On 31 January, the UK left the EU. Preparations are currently taking place to ensure that a satisfactory arrangement is reached with the EU, following the transition period ending on 31 December. On 1 September, the UK Government released new post-Brexit transition guidance on medical device regulations.
From 1 January 2021, the Medicines and Healthcare Products Regulatory Agency (MHRA) will be responsible for the UK medical device market. The new regulations will require medical devices of all classes to be registered with the agency. Manufacturers will be given a grace period of four to 12 months to comply with the new registration process, depending on the risk of the device, where higher-risk devices require an earlier registration. Manufacturers based outside the UK will need to appoint a UK Responsible Person to register devices with the MHRA in line with the grace periods.
In the UK (England, Scotland, and Wales), all medical devices will require a UKCA (UK Conformity Assessed) mark by 1 July 2023. CE marks issued by EU notified bodies will remain valid until this period. However, UKCA marking alone will not be recognised in the EU. The MHRA will gain the power to designate UK approved bodies by assessing if products meet the UKCA mark requirements. Existing UK notified bodies currently designated under EU directives will automatically become UK approved bodies on 1 January 2021 without having to undergo new designation processes.
The rules for placing medical devices on the Northern Ireland (NI) market will differ from those in the UK. The CE marking will be a continued requirement and the EU Medical Device Regulations (MDR)/In Vitro Device Regulations (IVDR) will be applicable in this region. Additionally, a new conformity marking, UKNI, will be required for placing products in the NI market. Under this marking, companies that use a UK body to carry out the mandatory third-party conformity assessment must apply a UKNI alongside a CE mark. NI can place qualifying goods (products processed in NI) in the UK market based on the conformity markings already used in NI. The table below summarises the list of scenarios along with the accepted markings.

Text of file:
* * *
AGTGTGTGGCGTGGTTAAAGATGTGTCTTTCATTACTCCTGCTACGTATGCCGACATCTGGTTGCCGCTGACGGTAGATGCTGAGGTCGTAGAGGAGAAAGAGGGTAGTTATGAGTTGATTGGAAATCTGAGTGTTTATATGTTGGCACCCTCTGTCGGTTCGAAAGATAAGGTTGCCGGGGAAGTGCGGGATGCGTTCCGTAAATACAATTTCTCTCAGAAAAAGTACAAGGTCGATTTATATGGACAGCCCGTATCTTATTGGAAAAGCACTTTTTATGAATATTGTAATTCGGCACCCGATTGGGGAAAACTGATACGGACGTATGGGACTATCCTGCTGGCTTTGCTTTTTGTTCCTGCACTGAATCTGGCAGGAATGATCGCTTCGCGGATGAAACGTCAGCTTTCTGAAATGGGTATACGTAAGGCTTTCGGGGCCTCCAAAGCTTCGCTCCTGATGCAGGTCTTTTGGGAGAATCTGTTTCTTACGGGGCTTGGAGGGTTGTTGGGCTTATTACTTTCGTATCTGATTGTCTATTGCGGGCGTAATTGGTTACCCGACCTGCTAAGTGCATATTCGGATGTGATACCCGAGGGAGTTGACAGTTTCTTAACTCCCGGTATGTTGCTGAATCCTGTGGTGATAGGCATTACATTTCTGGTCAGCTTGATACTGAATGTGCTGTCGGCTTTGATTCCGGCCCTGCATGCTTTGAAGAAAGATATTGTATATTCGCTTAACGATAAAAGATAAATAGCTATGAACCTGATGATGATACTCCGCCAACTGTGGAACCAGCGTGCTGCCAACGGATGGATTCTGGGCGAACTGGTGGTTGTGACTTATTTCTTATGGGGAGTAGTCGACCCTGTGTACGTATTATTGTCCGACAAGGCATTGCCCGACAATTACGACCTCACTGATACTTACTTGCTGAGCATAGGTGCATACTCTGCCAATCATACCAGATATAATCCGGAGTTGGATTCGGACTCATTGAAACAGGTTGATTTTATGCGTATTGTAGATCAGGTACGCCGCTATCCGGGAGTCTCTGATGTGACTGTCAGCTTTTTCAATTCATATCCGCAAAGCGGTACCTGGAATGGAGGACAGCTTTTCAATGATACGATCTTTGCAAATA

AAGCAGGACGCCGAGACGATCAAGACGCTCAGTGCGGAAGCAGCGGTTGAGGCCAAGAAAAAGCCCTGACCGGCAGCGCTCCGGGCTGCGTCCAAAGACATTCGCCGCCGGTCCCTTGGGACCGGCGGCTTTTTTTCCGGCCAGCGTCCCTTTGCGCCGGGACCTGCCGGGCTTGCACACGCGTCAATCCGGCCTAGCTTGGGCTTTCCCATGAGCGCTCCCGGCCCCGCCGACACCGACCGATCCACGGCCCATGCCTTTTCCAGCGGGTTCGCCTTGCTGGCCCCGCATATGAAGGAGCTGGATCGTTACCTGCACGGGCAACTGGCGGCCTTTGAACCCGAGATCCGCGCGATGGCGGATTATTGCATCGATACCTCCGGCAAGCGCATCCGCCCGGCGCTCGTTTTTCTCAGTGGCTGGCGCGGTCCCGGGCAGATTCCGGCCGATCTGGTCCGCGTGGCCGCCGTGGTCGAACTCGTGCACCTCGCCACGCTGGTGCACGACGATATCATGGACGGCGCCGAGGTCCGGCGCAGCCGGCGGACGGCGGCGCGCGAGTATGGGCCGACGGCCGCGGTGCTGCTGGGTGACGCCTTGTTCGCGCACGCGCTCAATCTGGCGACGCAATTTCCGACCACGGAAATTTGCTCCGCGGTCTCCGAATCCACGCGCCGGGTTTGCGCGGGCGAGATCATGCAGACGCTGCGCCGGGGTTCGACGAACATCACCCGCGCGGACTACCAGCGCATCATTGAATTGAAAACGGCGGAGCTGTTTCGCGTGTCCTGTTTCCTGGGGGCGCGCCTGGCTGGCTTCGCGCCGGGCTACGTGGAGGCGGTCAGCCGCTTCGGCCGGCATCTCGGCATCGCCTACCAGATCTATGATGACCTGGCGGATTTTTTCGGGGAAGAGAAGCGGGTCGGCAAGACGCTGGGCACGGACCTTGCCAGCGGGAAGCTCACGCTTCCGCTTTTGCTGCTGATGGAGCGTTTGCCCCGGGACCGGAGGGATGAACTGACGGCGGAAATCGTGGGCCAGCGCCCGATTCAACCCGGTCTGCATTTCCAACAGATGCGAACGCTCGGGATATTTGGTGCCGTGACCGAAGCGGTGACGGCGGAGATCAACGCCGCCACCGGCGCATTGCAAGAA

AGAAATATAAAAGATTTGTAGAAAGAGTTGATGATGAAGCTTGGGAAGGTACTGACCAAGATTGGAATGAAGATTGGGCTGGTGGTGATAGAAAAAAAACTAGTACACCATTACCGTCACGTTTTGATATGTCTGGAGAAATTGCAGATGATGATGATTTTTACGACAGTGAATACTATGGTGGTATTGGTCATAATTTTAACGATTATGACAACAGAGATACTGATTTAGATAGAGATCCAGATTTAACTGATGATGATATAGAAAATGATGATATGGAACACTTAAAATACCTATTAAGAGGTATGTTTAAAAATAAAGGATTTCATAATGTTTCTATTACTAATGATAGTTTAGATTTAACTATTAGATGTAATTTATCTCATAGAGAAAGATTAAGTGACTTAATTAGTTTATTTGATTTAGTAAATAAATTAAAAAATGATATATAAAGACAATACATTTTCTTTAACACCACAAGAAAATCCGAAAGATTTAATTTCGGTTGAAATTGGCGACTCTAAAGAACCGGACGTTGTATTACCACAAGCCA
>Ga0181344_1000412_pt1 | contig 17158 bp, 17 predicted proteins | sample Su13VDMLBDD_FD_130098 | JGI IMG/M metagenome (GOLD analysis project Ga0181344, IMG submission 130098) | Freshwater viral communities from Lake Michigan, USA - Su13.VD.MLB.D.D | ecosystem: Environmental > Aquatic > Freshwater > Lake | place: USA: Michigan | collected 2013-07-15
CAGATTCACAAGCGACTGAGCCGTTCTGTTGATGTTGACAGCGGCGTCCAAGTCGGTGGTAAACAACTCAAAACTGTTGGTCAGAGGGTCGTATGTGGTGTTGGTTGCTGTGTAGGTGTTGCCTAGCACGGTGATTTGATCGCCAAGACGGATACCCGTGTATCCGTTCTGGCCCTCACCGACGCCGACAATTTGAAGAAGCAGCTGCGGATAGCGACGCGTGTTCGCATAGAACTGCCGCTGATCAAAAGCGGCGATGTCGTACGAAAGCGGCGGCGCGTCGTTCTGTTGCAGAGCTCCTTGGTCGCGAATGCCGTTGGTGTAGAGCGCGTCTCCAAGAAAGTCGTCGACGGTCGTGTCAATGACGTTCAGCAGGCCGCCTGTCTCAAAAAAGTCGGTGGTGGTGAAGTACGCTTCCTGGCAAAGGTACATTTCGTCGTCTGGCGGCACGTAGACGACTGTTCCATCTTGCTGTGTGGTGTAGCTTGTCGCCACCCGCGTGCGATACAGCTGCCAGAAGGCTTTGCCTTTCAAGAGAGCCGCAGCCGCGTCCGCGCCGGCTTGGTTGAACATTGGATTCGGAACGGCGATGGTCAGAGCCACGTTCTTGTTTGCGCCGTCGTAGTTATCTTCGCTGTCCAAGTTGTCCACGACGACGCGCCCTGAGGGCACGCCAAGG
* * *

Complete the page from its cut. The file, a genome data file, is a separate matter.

These new regulations could potentially impact the number of approved medical devices in the next few years. According to GlobalData’s pipeline products database, there are over 17,000 active medical devices currently in the pipeline with approximately 42% of these devices in the early stages of development. The high proportion of products being developed in the EU and UK indicates that a vast majority of devices will be caught in transitioning approval processes, which may lead to a temporary decline in the volume of approved devices.
Many companies are already struggling with the demands of the MDR/IVDR such as the increased costs. This coupled with the additional authorisation process required to reach the UK market may lead to delays or deter companies from selling their products in the UK altogether.